Merits and demerits of departmental undertakings

Merits
  • Achievement of Objectives: Departmental undertaking is in the direct and complete government control over them which makes it easy to achieve its economic, political and social objectives.
  • Direct control: The management of the enterprise can be regulated the way the ministry likes because it exercises a direct control on the administrative staff of the enterprise.
  • Suitable for Public Utilities and Defence Industries: Departmental undertaking is the oldest form of managing public enterprises.
  • Secrecy: Government departments, being directly under the control of concerned ministry, are in a position to keep the secrets intact. This is especially necessary from national security point of view.
  • Revenue: The revenue earned by these departments’ acts as a source of income for (he government, as it goes directly to government treasury.
  • Fair Practices: As departmental undertakings are under direct control of Parliament, there are fewer chances of fraudulent and unfair practices.
  • Strict audit control: The risk of misuse of public money is further minimised, as these are subject to strict accounting of audit controls.
  • This form was favourably chosen for those activities that were either yielding revenue to the government, eg., ordinance factories.
  • Most of the non-profit earning public utility services are also organised as departmental enterprises because their budgets are substantially subsidised by the State.
  • Useful in Stable Government: Departmental undertaking is most suited to India because the risk of misuse of public money is very much reduced due to direct control of the Ministry concerned and the CAG.

Demerits

  • Due to excessive government control and lack of financial and administrative autonomy, this form of government enterprises suffers from some serious limitations.
  • Delayed Derision-making: Centralisation in departmental undertaking delays decision-making process. Decisions are also delayed due to red-tapism and excessive adherence to rules and regulations.
  • Inflexibility of Operation: It becomes difficult to bring about major modifications, reformation and innovation which are needed time to time because departmental management suffers from the rigidity of operations.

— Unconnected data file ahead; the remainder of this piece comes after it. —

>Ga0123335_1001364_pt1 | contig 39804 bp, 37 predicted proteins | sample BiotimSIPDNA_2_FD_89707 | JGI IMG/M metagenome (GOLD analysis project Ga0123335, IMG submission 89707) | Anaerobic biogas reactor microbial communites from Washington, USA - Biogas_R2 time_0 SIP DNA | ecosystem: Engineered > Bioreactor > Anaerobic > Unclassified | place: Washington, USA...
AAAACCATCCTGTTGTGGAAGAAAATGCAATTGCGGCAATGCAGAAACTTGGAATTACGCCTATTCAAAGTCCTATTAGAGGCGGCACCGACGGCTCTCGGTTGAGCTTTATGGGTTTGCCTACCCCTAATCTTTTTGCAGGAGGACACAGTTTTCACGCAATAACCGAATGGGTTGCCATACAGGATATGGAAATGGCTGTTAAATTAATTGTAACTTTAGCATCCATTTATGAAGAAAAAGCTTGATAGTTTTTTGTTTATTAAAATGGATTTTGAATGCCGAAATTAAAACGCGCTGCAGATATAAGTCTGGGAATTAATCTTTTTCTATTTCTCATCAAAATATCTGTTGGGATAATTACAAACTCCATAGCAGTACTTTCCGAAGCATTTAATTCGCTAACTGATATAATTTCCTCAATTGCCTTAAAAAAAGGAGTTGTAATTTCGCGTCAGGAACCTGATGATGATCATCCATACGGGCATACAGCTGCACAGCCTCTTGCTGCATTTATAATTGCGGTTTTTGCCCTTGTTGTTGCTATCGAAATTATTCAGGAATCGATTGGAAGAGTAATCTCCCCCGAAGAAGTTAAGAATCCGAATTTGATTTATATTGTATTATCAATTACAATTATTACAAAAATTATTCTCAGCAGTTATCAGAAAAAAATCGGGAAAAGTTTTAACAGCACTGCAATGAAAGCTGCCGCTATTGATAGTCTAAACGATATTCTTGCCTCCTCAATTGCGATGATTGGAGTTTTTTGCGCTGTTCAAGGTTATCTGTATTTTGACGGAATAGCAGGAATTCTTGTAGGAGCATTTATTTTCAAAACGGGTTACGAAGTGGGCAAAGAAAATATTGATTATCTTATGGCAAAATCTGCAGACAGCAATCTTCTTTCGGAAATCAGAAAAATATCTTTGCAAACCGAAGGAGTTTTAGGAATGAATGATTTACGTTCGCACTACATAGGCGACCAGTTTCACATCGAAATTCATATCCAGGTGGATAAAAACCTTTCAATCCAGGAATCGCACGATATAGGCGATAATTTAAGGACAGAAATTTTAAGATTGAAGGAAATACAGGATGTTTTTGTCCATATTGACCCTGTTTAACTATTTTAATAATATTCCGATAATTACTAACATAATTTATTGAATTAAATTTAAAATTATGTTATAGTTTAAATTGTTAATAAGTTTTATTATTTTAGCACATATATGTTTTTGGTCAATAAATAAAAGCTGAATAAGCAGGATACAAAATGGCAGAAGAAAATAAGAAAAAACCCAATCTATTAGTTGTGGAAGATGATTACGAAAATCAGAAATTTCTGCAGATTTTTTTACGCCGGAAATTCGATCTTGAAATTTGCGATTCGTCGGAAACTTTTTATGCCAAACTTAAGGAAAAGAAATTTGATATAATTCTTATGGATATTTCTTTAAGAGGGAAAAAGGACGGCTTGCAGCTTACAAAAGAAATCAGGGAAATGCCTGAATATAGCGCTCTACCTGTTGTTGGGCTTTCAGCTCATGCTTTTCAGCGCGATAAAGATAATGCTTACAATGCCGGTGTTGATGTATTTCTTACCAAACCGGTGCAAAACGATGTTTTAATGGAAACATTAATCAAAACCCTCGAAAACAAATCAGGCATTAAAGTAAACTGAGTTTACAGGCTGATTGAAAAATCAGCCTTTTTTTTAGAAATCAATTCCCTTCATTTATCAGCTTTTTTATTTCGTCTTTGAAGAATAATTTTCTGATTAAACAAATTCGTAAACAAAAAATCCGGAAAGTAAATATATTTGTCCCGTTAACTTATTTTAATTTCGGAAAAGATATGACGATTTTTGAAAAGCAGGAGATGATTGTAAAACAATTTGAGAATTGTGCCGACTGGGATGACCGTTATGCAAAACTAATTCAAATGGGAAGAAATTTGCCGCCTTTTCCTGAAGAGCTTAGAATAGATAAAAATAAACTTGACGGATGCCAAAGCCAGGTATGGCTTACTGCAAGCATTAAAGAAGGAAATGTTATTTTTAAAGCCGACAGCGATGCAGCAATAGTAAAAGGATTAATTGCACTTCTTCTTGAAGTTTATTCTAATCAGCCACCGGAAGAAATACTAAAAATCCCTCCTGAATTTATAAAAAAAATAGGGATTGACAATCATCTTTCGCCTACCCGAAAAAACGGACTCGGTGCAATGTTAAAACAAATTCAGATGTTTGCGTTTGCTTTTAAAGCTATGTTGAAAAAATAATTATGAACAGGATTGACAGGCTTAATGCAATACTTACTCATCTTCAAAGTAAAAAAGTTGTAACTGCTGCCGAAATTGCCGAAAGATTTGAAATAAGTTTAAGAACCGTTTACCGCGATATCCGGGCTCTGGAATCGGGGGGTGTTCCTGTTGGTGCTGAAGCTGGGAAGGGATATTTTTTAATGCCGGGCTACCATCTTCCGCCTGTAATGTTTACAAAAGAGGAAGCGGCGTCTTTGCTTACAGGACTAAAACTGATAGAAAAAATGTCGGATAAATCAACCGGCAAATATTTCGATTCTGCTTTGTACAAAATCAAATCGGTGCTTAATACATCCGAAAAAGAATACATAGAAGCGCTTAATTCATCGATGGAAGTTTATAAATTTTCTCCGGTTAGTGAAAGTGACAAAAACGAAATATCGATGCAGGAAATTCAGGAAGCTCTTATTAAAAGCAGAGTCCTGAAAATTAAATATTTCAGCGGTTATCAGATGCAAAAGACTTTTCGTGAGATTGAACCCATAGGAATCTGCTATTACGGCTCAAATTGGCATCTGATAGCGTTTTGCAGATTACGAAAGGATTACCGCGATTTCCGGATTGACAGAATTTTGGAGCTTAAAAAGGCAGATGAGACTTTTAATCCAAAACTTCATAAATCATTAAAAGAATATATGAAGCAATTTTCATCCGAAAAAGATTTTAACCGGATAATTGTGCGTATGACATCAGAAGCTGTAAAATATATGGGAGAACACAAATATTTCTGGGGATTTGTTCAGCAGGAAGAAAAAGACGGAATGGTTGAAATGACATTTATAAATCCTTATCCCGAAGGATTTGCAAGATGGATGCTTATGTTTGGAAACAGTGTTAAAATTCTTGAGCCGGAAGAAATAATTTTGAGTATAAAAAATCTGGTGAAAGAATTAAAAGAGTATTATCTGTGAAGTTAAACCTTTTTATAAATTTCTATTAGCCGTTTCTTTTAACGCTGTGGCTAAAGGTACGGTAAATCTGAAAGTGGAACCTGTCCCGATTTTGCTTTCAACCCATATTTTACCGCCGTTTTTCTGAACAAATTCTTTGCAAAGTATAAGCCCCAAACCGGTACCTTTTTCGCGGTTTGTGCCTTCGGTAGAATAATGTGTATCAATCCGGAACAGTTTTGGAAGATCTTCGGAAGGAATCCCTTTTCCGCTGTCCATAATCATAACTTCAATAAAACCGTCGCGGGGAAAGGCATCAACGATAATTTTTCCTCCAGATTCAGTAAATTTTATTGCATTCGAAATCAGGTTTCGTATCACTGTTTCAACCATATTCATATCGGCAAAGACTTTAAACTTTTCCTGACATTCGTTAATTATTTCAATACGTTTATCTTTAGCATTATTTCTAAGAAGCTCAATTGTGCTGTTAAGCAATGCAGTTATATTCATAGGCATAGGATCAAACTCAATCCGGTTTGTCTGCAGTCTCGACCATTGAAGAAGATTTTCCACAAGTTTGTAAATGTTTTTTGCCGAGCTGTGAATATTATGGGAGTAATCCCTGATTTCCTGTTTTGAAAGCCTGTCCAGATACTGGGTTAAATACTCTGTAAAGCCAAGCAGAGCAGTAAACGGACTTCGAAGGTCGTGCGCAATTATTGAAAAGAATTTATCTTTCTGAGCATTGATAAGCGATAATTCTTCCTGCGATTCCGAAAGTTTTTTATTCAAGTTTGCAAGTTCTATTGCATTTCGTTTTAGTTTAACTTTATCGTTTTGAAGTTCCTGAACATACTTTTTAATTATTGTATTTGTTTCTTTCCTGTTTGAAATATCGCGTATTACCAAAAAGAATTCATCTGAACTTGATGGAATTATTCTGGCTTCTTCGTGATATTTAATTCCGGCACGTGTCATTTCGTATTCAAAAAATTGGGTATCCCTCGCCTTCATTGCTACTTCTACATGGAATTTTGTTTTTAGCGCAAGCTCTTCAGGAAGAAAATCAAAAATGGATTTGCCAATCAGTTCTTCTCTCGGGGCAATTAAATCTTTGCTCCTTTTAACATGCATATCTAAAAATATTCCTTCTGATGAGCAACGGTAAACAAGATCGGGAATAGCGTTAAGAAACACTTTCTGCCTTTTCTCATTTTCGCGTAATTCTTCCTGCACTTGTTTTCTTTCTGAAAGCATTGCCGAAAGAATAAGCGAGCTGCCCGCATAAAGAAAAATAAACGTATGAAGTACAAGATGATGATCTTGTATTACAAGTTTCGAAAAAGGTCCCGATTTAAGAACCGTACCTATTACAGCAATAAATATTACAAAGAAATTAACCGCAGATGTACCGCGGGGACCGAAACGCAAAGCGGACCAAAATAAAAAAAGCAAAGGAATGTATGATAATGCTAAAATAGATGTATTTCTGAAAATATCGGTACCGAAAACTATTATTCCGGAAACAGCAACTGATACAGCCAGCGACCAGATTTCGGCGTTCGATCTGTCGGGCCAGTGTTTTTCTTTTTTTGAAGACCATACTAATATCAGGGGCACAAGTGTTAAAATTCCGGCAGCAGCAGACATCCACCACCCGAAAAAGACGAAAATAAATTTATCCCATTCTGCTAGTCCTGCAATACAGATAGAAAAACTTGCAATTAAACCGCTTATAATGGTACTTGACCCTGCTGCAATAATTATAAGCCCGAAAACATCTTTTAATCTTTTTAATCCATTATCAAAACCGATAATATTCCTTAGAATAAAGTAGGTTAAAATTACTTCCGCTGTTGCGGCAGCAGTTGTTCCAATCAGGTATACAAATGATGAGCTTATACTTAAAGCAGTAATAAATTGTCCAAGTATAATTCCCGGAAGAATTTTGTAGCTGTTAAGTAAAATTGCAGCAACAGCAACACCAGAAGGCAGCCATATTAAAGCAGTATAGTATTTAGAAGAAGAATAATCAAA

• Personal Motives: Departments are not able to take independent decision without the consent of ministries which are more concerned about their personal motive rather than commercial motives of organisations.
  • Lack of Autonomy: Under the departmental undertaking, the control lies in the hands of the government officials, who work according to laid down procedures that results in delays in taking important decisions.
  • Absence of competition and profit motive makes departmental organisations inefficient and irresponsive to consumer needs. This may ultimately harm the government enterprise.
  • Political Interference: There is a lot of political interference in departmental undertakings through ministerial control.
  • Poor Management: Departmental organisations suffer from lack of initiative and motivation. Promotions are seniority based rather than merit based.
  • No Incentive to maximise its Profits: Since Departments has no power to utilise its resources for maximizing the profit, Political considerations weigh more than sound economic and commercial considerations in determining their policies.
  • Undertakings tend to raise the economic power of the government to the maximum and reduce initiative and flexibility required of a business adventure to the minimum.
  • Insensitivity to Consumer’s Needs: Under departmentalism, the officials rarely care for this important aspect of business and are generally negligent towards the needs of the consumers.

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